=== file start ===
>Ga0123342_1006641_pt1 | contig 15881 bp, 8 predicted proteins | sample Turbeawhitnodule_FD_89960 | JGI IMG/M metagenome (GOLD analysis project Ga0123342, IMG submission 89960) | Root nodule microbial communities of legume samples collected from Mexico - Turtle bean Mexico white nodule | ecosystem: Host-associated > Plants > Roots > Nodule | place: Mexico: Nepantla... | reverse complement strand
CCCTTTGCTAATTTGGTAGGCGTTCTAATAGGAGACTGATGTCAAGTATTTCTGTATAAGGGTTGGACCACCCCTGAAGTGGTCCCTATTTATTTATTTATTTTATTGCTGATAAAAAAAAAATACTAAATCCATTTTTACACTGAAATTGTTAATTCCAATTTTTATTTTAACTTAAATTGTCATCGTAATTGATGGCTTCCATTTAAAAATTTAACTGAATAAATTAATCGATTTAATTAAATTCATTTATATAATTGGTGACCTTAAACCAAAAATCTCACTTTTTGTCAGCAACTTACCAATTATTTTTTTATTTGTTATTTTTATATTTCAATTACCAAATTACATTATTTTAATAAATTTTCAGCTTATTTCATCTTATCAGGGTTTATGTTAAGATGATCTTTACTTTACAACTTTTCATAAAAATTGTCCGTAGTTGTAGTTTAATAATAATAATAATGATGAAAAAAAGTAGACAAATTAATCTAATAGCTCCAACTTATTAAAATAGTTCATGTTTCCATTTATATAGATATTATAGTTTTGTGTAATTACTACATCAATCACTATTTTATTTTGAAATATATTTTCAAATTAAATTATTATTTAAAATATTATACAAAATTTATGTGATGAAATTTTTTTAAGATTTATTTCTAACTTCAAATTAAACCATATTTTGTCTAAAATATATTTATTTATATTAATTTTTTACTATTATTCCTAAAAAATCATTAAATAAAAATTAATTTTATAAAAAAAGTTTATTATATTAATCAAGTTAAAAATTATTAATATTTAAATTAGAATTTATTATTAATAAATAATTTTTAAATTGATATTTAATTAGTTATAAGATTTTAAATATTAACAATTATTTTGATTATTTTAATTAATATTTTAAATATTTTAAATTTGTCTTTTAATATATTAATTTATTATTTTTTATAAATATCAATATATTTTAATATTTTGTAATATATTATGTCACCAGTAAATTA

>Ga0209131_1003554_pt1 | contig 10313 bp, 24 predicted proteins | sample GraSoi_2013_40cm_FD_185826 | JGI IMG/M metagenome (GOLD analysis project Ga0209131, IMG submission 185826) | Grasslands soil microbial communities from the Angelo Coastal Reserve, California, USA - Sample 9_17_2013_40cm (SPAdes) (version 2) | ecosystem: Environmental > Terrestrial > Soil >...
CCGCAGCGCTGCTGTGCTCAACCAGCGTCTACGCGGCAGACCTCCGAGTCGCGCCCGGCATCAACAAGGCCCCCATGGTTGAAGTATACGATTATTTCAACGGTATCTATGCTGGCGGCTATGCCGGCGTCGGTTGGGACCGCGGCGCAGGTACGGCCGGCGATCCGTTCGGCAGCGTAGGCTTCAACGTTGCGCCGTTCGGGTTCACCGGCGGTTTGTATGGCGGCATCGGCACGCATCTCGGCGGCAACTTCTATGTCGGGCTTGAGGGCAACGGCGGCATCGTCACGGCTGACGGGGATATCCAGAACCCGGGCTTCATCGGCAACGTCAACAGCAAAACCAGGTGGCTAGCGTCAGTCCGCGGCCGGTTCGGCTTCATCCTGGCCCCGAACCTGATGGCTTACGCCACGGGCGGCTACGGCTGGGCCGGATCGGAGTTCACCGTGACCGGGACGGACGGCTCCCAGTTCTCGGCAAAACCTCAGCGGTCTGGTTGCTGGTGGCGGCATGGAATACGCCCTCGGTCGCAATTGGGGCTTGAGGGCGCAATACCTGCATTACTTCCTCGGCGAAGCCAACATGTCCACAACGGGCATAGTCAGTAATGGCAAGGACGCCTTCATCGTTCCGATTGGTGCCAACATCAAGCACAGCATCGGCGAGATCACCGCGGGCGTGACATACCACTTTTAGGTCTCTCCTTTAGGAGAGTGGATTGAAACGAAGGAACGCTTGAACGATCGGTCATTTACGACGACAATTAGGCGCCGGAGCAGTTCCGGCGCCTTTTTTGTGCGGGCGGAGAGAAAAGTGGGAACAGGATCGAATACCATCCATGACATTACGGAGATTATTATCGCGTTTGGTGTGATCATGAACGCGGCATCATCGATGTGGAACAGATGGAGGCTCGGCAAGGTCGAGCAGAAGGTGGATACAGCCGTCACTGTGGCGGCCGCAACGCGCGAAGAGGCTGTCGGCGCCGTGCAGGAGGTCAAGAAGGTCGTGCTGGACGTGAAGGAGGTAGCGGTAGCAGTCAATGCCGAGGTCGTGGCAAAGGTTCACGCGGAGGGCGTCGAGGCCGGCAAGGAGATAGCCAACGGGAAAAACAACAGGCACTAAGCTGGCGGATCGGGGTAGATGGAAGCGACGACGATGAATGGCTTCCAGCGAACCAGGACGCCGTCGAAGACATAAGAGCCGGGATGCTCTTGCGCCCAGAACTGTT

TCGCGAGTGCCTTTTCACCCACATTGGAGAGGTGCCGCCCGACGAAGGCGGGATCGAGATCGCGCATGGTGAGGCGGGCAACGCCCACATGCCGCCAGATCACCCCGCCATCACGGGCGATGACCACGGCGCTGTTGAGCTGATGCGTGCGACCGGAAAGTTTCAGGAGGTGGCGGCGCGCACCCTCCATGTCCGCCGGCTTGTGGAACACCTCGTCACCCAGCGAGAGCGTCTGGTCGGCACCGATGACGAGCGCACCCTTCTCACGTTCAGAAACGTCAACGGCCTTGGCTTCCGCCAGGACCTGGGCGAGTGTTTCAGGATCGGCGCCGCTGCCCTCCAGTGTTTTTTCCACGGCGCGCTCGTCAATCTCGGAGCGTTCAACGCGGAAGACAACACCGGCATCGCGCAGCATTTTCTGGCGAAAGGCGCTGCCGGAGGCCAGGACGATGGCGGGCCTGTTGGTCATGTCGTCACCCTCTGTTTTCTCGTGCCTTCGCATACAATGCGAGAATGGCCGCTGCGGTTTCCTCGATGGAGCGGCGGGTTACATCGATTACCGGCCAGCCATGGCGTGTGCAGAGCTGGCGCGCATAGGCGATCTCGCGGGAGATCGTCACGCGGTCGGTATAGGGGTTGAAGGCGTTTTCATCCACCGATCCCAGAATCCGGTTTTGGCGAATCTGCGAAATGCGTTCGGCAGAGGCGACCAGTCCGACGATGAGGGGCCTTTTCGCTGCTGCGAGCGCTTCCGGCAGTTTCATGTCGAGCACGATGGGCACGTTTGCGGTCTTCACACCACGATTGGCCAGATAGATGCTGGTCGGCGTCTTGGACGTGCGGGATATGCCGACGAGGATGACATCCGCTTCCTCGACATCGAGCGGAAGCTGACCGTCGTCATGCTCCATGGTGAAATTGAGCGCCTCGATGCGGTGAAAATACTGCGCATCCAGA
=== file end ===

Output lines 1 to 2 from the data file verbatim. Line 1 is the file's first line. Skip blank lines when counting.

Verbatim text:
>Ga0123342_1006641_pt1 | contig 15881 bp, 8 predicted proteins | sample Turbeawhitnodule_FD_89960 | JGI IMG/M metagenome (GOLD analysis project Ga0123342, IMG submission 89960) | Root nodule microbial communities of legume samples collected from Mexico - Turtle bean Mexico white nodule | ecosystem: Host-associated > Plants > Roots > Nodule | place: Mexico: Nepantla... | reverse complement strand
CCCTTTGCTAATTTGGTAGGCGTTCTAATAGGAGACTGATGTCAAGTATTTCTGTATAAGGGTTGGACCACCCCTGAAGTGGTCCCTATTTATTTATTTATTTTATTGCTGATAAAAAAAAAATACTAAATCCATTTTTACACTGAAATTGTTAATTCCAATTTTTATTTTAACTTAAATTGTCATCGTAATTGATGGCTTCCATTTAAAAATTTAACTGAATAAATTAATCGATTTAATTAAATTCATTTATATAATTGGTGACCTTAAACCAAAAATCTCACTTTTTGTCAGCAACTTACCAATTATTTTTTTATTTGTTATTTTTATATTTCAATTACCAAATTACATTATTTTAATAAATTTTCAGCTTATTTCATCTTATCAGGGTTTATGTTAAGATGATCTTTACTTTACAACTTTTCATAAAAATTGTCCGTAGTTGTAGTTTAATAATAATAATAATGATGAAAAAAAGTAGACAAATTAATCTAATAGCTCCAACTTATTAAAATAGTTCATGTTTCCATTTATATAGATATTATAGTTTTGTGTAATTACTACATCAATCACTATTTTATTTTGAAATATATTTTCAAATTAAATTATTATTTAAAATATTATACAAAATTTATGTGATGAAATTTTTTTAAGATTTATTTCTAACTTCAAATTAAACCATATTTTGTCTAAAATATATTTATTTATATTAATTTTTTACTATTATTCCTAAAAAATCATTAAATAAAAATTAATTTTATAAAAAAAGTTTATTATATTAATCAAGTTAAAAATTATTAATATTTAAATTAGAATTTATTATTAATAAATAATTTTTAAATTGATATTTAATTAGTTATAAGATTTTAAATATTAACAATTATTTTGATTATTTTAATTAATATTTTAAATATTTTAAATTTGTCTTTTAATATATTAATTTATTATTTTTTATAAATATCAATATATTTTAATATTTTGTAATATATTATGTCACCAGTAAATTA